Sorry, my examples were kind of slanted by what I hear written about on the web, wasn’t intending to imply that “black women wanna be white”, but that was one of the first examples of looks mattering to black women that I could explain without getting into big butts and thighs. My point was that it is not only white women that care about body image. I have never dated, or indeed had a close friendship with a black girl so could not really comment on the body image that matters to people from a culture I don’t understand.

      And incidentally, most white guys don’t give a toss about making it onto any lists either.

  5. Martin…one of the reasons white women fall prey to body image crap is their own choices.They choose to ignore the fact that men of color like larger women.But to them,the opinion men of color-except if he’s famous or wealthy-doesn’t matter.So they view and how they look from one perspective that is decidedly white.

    • Martin Nash says:

      Some black women straighten their hair and use skin whitening products, I dont think body image is restricte to white women, at least in western countries. This list is produced by a magazine catering to the upper class in england, there really are not that many aristocratic black people for them to work with here

      I don’t doubt that these lists could be seen as racially exclusive but I do question the idea that it is “often a synonym”. non-white people in britain make up a small (around 4% – 6%) part of the population , so this list is reflective of that. More likely the list is prejudice against people without money and power and at present in the UK the majority of both still lies with the old guard.

  6. I worry about men whose self-image depends upon an issue of Town & Country magazine. Like all anachronisms it will likely fade away (although not as quickly if it evokes the kind of passion that it did in this author). We should call these eligible bachelors what they truly are: Fortunate. Fortunate to have the means to pursue their dreams and aspirations without concern for material limitations. Regardless of whether those dreams are hedonistic, altruistic, or mundane.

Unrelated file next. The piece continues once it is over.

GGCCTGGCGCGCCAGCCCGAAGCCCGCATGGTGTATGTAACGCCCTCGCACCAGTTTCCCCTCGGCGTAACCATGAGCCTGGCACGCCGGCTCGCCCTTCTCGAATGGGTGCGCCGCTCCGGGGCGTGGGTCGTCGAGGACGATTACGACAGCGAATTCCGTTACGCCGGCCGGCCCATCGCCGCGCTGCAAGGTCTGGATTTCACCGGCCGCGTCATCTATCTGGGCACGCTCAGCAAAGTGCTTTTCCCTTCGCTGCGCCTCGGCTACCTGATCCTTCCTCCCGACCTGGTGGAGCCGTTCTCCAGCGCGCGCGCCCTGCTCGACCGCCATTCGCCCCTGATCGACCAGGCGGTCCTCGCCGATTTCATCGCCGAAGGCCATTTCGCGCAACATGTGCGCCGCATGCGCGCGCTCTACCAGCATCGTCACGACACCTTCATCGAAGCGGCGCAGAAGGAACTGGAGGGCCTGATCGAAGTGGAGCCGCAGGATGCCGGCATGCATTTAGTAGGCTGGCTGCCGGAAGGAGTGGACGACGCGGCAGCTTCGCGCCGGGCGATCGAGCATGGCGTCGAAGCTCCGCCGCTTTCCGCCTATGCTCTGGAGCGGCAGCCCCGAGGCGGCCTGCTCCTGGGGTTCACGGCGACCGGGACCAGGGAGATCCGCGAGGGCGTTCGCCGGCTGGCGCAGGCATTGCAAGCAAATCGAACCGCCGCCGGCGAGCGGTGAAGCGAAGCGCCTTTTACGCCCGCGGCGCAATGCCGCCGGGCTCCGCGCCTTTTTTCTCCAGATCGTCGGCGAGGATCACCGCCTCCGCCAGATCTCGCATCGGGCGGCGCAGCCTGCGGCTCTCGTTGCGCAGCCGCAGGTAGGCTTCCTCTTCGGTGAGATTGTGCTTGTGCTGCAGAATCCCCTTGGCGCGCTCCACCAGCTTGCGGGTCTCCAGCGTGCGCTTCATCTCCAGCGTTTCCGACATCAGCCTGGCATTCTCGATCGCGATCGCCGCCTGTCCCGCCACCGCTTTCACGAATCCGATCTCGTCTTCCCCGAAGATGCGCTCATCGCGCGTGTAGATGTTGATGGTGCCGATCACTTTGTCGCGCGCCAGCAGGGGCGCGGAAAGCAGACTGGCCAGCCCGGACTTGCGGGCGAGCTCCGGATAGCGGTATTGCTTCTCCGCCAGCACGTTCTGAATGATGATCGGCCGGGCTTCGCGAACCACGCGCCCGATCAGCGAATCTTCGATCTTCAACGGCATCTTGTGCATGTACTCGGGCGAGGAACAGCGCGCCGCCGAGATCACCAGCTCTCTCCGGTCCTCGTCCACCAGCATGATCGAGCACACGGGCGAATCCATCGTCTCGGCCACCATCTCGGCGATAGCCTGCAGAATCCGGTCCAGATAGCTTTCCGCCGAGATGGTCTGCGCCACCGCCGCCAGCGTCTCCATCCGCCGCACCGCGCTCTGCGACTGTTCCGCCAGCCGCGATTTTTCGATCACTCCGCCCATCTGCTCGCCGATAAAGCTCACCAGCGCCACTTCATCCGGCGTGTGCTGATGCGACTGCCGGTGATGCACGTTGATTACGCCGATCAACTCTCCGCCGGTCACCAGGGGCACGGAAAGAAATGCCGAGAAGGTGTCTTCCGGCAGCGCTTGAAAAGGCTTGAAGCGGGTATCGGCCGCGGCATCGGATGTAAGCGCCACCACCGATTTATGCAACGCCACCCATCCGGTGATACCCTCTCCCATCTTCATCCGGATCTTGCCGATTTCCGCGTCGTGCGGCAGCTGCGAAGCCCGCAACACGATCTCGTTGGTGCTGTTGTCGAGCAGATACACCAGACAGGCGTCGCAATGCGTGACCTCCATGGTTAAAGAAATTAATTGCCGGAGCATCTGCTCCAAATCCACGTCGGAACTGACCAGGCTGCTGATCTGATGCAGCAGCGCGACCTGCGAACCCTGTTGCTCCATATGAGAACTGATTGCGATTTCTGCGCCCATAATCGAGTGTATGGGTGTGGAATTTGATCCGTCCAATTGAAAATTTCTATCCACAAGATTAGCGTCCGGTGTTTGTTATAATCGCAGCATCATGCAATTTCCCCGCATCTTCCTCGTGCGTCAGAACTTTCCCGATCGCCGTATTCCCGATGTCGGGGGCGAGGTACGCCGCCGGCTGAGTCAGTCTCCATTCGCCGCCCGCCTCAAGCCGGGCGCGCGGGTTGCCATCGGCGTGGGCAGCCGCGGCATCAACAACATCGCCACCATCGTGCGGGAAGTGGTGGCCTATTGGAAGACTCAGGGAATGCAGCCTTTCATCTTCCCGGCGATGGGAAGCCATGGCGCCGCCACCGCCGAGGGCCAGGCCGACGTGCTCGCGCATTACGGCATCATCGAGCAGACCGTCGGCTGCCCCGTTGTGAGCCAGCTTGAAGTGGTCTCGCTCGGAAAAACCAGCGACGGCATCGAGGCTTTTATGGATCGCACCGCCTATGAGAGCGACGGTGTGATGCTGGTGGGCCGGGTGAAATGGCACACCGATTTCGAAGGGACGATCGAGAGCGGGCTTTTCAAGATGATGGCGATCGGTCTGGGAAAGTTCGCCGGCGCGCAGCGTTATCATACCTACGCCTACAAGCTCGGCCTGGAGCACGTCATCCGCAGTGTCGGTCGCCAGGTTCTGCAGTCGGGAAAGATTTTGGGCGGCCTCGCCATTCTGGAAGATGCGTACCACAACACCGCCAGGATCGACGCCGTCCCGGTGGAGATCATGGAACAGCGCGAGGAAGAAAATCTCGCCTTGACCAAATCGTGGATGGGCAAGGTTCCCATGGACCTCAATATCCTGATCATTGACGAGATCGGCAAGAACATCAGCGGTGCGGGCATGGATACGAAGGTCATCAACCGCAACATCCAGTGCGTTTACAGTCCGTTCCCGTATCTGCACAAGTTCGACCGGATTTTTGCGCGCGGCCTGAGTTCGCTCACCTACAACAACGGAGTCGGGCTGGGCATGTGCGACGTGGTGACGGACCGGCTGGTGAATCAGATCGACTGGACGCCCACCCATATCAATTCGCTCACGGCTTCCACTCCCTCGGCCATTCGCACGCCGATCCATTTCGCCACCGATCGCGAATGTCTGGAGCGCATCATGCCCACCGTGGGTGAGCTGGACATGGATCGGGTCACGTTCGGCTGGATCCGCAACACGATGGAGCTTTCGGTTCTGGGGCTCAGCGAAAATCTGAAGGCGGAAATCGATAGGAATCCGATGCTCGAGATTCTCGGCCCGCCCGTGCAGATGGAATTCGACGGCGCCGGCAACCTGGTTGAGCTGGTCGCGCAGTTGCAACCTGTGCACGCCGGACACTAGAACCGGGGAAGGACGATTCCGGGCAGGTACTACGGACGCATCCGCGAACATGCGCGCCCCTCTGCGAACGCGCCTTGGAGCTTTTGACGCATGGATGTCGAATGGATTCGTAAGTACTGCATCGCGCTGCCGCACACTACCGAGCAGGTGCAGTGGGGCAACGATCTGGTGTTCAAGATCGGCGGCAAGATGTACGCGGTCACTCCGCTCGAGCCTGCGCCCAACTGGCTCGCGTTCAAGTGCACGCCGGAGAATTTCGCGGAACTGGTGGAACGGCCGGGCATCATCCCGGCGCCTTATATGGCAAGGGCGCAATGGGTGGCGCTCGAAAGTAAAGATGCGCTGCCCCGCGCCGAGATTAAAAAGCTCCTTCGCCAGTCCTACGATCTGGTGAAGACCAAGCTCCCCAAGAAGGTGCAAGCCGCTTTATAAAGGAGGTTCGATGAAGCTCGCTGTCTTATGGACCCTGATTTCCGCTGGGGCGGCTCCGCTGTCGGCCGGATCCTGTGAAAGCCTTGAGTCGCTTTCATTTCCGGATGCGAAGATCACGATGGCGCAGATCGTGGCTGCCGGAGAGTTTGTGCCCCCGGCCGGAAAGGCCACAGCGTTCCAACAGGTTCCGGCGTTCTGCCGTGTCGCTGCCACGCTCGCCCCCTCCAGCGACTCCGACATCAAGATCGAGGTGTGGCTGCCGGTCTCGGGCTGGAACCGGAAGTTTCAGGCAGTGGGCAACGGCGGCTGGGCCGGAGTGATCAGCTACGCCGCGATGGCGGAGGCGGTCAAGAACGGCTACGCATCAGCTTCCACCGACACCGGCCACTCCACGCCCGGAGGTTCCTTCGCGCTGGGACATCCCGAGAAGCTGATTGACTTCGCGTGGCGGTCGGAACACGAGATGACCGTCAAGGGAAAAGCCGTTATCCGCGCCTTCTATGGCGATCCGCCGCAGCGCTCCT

Final note, @wellokaythen, I was under the impression that there was no age limit when one became a “confirmed bachelor” as I always understood it as an archaic euphamism for gay.

  7. I saw this article at xojane the other day where this woman was talking about her online dating experiences. When describing one guy she started off by saying that he had a very prestigious job and made a lot of money.
    As soon as I read that it hit me, “when talking about dating, how often do you hear men talk about the type a job a woman has or how much she makes?” It’s hardly ever one of the top 3 things we would start the discussion with.
    And also struck me as ironic that someone writing for what appears to be a very “feminist” blog, leads off with one of the most outdated and stereotypical comments as far as dating goes.

    • Revo Luzione says:

      Great comment.

      For the most part, men accept their role as success objects, but women, especially women of the feminist persuasion, tend to virulently oppose being sex objects. At the end of the day, both beauty and social dominance (money is a proxy of that ) are about reproductive fitness. When we say someone is attractive, whether male or female, we’re generally saying they’re reproductively fit.

      The middle path is probably the most prudent. That is to say, we need to recognize that attractiveness is based in biology, but that biological and/or structural attractiveness is not the only important quality. Humanity, kindness, passion, empathy, all should at least match attractiveness as important qualities in mate selection.

      • Thank you Revo casue you are 100% right. I agree with every world you say.

        We really need to stop telling men that their only source of value is their success and that a woman’s worth is only based on her looks.

        But sadly we are biological creatures, our instincts have been shaped by million years of evolution. And that men value a woman’s attractiveness mostly on her looks in not the same as valuing her as a person only on her looks. The same goes for women who value men.

        We can’t fight against our sexual preferences, we can’t fight nature.

  8. I would add that “Eligible” is often a synonym for White.

  9. Note also that no effort is made to determine whether any of these guys is actually INTERESTED in getting married. Apparently that’s irrelevant.

    • wellokaythen says:

      Dang, you beat me to it. I was thinking the same thing.

      Notice, too, how there’s very little mention of any inherent personal qualities or abilities. He’s just a doll or a fish to be reeled in. Less than that, even, because even his appearance makes no difference. It’s his bank account and pedigree that make him attractive in this mindset. Harry’s not just a party animal. He has actually done some things with his life, but you’d never know it from T & C.

      Just curious if anyone knows the cutoff age here: when does a man go from being an “eligible bachelor” to being a “confirmed bachelor”?

    • @ Copyleft Having a partner is also linked to success. When i hear people talking about a man not interested in a relationship they go into detective mode, the way they talk about him you’d think he cheated them out of something. “you’ll make a woman very happy someday” i never liked that quote because i thought it made men out to be cattle.

      • “the way they talk about him you’d think he cheated them out of something”

        That’s a very interesting point. Is it simple social conformity, the same routine that gets applied to single women or childless couples? Or is it something gender-specific, i.e., women resenting guys who refuse to ‘settle down’?

        • OMG, LmAO! Yes! I HATE it when women say a guy is ‘wasted’ b/c he is gay. As though only a woman qualifies. Everything about GMP screams “IT’S ABOUT YOUR SOUL !!!” What a stupid and superficial area of the planet ‘Amerikans’ live in.